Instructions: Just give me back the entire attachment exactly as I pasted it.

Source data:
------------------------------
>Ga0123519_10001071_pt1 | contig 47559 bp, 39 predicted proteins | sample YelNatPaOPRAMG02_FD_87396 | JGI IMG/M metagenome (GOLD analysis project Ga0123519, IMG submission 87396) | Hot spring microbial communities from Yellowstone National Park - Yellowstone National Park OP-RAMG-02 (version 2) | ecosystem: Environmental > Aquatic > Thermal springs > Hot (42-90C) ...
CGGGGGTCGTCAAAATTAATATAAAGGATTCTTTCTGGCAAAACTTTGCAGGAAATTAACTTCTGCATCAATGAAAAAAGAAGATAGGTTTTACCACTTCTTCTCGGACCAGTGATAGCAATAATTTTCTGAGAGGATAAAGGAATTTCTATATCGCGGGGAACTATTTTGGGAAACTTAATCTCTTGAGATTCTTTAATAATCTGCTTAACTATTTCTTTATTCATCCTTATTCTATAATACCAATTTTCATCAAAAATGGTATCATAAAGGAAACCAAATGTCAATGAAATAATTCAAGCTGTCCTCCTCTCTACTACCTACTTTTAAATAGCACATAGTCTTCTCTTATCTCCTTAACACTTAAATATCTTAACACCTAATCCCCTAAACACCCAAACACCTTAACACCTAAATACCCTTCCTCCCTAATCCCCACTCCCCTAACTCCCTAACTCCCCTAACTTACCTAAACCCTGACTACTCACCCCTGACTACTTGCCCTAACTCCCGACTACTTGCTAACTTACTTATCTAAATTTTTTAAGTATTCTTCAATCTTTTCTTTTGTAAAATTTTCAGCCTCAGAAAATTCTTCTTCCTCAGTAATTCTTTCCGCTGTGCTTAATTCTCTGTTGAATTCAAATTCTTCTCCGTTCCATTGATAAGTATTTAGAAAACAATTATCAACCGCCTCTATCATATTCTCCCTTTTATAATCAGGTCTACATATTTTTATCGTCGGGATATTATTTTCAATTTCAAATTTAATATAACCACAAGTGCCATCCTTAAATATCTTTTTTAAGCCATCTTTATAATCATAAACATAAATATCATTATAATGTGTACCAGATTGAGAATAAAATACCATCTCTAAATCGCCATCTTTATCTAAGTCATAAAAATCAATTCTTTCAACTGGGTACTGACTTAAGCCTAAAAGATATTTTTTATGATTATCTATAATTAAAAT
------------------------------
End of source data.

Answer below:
>Ga0123519_10001071_pt1 | contig 47559 bp, 39 predicted proteins | sample YelNatPaOPRAMG02_FD_87396 | JGI IMG/M metagenome (GOLD analysis project Ga0123519, IMG submission 87396) | Hot spring microbial communities from Yellowstone National Park - Yellowstone National Park OP-RAMG-02 (version 2) | ecosystem: Environmental > Aquatic > Thermal springs > Hot (42-90C) ...
CGGGGGTCGTCAAAATTAATATAAAGGATTCTTTCTGGCAAAACTTTGCAGGAAATTAACTTCTGCATCAATGAAAAAAGAAGATAGGTTTTACCACTTCTTCTCGGACCAGTGATAGCAATAATTTTCTGAGAGGATAAAGGAATTTCTATATCGCGGGGAACTATTTTGGGAAACTTAATCTCTTGAGATTCTTTAATAATCTGCTTAACTATTTCTTTATTCATCCTTATTCTATAATACCAATTTTCATCAAAAATGGTATCATAAAGGAAACCAAATGTCAATGAAATAATTCAAGCTGTCCTCCTCTCTACTACCTACTTTTAAATAGCACATAGTCTTCTCTTATCTCCTTAACACTTAAATATCTTAACACCTAATCCCCTAAACACCCAAACACCTTAACACCTAAATACCCTTCCTCCCTAATCCCCACTCCCCTAACTCCCTAACTCCCCTAACTTACCTAAACCCTGACTACTCACCCCTGACTACTTGCCCTAACTCCCGACTACTTGCTAACTTACTTATCTAAATTTTTTAAGTATTCTTCAATCTTTTCTTTTGTAAAATTTTCAGCCTCAGAAAATTCTTCTTCCTCAGTAATTCTTTCCGCTGTGCTTAATTCTCTGTTGAATTCAAATTCTTCTCCGTTCCATTGATAAGTATTTAGAAAACAATTATCAACCGCCTCTATCATATTCTCCCTTTTATAATCAGGTCTACATATTTTTATCGTCGGGATATTATTTTCAATTTCAAATTTAATATAACCACAAGTGCCATCCTTAAATATCTTTTTTAAGCCATCTTTATAATCATAAACATAAATATCATTATAATGTGTACCAGATTGAGAATAAAATACCATCTCTAAATCGCCATCTTTATCTAAGTCATAAAAATCAATTCTTTCAACTGGGTACTGACTTAAGCCTAAAAGATATTTTTTATGATTATCTATAATTAAAAT